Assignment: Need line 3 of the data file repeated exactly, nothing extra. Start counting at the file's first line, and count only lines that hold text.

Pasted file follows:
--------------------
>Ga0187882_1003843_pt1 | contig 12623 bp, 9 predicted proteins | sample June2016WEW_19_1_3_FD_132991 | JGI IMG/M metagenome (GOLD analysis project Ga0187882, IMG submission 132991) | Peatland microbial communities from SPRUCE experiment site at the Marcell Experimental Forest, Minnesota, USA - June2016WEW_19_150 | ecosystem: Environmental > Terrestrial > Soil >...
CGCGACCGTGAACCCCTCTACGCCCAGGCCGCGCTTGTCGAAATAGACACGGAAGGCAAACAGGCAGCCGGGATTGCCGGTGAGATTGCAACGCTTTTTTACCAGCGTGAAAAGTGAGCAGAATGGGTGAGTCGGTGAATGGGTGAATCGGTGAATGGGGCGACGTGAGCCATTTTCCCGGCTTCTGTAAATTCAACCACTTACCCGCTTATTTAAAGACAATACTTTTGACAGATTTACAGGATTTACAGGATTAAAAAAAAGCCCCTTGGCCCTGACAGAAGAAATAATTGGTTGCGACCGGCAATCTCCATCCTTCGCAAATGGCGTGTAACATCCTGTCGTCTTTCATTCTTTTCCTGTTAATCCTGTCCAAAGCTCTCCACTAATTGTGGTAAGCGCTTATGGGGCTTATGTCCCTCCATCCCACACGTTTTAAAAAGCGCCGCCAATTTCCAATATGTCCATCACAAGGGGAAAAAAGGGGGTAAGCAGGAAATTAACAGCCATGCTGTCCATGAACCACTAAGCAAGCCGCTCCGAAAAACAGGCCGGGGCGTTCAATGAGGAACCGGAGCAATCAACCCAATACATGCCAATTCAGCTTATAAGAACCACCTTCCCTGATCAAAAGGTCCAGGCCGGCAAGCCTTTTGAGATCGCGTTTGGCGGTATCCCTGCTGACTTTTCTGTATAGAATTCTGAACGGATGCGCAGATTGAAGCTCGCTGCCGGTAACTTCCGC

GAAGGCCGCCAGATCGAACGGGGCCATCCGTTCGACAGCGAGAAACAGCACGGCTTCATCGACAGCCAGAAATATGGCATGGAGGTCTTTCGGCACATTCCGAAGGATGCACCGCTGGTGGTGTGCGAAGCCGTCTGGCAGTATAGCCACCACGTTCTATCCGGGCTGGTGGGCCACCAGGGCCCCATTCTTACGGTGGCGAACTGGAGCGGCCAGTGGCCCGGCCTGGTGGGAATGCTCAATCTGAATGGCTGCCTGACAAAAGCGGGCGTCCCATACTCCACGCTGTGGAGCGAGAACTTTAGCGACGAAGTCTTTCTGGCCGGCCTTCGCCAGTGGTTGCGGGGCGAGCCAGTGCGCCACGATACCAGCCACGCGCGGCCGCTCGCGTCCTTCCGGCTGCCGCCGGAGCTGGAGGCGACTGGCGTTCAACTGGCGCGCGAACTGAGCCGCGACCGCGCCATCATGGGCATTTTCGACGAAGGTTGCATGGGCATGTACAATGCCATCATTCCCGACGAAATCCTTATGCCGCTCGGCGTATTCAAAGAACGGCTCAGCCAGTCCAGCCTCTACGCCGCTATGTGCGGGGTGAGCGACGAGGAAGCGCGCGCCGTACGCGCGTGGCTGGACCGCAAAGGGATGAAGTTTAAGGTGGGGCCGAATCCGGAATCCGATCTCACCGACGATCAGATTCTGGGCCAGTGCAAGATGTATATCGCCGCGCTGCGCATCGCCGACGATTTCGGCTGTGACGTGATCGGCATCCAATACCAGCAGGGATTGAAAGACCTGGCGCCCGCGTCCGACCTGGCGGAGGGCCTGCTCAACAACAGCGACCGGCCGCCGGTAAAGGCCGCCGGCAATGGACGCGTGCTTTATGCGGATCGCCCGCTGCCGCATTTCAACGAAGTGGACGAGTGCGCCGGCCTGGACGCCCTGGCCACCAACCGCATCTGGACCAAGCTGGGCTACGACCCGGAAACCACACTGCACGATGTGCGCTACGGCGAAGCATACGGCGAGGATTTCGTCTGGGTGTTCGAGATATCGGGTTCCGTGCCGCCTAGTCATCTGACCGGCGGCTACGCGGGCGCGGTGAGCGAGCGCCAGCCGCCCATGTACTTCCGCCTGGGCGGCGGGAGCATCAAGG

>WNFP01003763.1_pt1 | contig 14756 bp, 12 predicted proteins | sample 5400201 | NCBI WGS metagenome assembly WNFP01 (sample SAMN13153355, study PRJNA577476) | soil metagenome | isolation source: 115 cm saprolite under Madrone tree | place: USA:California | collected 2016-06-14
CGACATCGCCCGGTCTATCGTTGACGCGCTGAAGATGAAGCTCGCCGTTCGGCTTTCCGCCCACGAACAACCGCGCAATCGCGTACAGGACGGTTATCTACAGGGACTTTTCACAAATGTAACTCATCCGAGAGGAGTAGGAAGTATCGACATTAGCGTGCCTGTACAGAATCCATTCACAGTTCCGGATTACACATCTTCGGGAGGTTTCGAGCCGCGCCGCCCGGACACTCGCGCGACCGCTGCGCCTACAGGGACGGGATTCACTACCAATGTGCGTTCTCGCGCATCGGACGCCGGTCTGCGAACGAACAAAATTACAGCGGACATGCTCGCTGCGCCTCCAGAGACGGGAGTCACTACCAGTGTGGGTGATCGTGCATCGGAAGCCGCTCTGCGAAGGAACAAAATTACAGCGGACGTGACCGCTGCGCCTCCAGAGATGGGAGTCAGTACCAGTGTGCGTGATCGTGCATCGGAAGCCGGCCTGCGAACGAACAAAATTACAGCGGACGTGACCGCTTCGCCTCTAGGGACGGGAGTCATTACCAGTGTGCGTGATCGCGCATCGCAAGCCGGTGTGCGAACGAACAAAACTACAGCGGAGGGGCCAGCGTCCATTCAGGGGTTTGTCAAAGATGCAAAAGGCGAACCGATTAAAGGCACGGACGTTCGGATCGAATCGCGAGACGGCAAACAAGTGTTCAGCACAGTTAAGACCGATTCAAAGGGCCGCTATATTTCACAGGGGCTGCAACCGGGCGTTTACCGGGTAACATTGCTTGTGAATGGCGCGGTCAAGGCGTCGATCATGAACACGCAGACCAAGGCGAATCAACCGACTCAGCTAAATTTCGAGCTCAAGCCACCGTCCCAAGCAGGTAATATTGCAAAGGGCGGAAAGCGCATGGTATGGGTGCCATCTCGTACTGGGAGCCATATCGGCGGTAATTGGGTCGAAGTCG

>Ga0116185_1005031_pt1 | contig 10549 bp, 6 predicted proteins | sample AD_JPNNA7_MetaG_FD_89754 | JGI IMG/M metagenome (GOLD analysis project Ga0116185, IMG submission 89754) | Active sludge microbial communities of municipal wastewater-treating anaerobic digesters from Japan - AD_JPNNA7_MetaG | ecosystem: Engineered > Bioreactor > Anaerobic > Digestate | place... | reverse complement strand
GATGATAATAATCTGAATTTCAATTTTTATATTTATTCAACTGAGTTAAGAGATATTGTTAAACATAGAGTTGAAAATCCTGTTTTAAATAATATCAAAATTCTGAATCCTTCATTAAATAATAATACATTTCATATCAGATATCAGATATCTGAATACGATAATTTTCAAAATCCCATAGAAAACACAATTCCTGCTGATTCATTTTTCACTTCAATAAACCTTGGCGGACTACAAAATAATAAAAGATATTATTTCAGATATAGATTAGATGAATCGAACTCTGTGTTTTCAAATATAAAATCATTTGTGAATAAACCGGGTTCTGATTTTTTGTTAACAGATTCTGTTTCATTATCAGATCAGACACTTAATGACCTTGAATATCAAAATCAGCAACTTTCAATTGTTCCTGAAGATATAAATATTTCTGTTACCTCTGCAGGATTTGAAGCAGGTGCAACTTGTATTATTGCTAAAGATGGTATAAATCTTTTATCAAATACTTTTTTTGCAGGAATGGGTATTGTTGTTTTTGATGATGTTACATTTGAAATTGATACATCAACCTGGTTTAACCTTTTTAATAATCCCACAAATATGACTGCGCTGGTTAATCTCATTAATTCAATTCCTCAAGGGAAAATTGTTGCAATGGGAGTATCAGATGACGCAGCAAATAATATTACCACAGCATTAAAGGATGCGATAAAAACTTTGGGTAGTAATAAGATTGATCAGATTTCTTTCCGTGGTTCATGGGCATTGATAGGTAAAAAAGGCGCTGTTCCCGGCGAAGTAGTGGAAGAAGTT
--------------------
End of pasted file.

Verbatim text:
GAAGGCCGCCAGATCGAACGGGGCCATCCGTTCGACAGCGAGAAACAGCACGGCTTCATCGACAGCCAGAAATATGGCATGGAGGTCTTTCGGCACATTCCGAAGGATGCACCGCTGGTGGTGTGCGAAGCCGTCTGGCAGTATAGCCACCACGTTCTATCCGGGCTGGTGGGCCACCAGGGCCCCATTCTTACGGTGGCGAACTGGAGCGGCCAGTGGCCCGGCCTGGTGGGAATGCTCAATCTGAATGGCTGCCTGACAAAAGCGGGCGTCCCATACTCCACGCTGTGGAGCGAGAACTTTAGCGACGAAGTCTTTCTGGCCGGCCTTCGCCAGTGGTTGCGGGGCGAGCCAGTGCGCCACGATACCAGCCACGCGCGGCCGCTCGCGTCCTTCCGGCTGCCGCCGGAGCTGGAGGCGACTGGCGTTCAACTGGCGCGCGAACTGAGCCGCGACCGCGCCATCATGGGCATTTTCGACGAAGGTTGCATGGGCATGTACAATGCCATCATTCCCGACGAAATCCTTATGCCGCTCGGCGTATTCAAAGAACGGCTCAGCCAGTCCAGCCTCTACGCCGCTATGTGCGGGGTGAGCGACGAGGAAGCGCGCGCCGTACGCGCGTGGCTGGACCGCAAAGGGATGAAGTTTAAGGTGGGGCCGAATCCGGAATCCGATCTCACCGACGATCAGATTCTGGGCCAGTGCAAGATGTATATCGCCGCGCTGCGCATCGCCGACGATTTCGGCTGTGACGTGATCGGCATCCAATACCAGCAGGGATTGAAAGACCTGGCGCCCGCGTCCGACCTGGCGGAGGGCCTGCTCAACAACAGCGACCGGCCGCCGGTAAAGGCCGCCGGCAATGGACGCGTGCTTTATGCGGATCGCCCGCTGCCGCATTTCAACGAAGTGGACGAGTGCGCCGGCCTGGACGCCCTGGCCACCAACCGCATCTGGACCAAGCTGGGCTACGACCCGGAAACCACACTGCACGATGTGCGCTACGGCGAAGCATACGGCGAGGATTTCGTCTGGGTGTTCGAGATATCGGGTTCCGTGCCGCCTAGTCATCTGACCGGCGGCTACGCGGGCGCGGTGAGCGAGCGCCAGCCGCCCATGTACTTCCGCCTGGGCGGCGGGAGCATCAAGG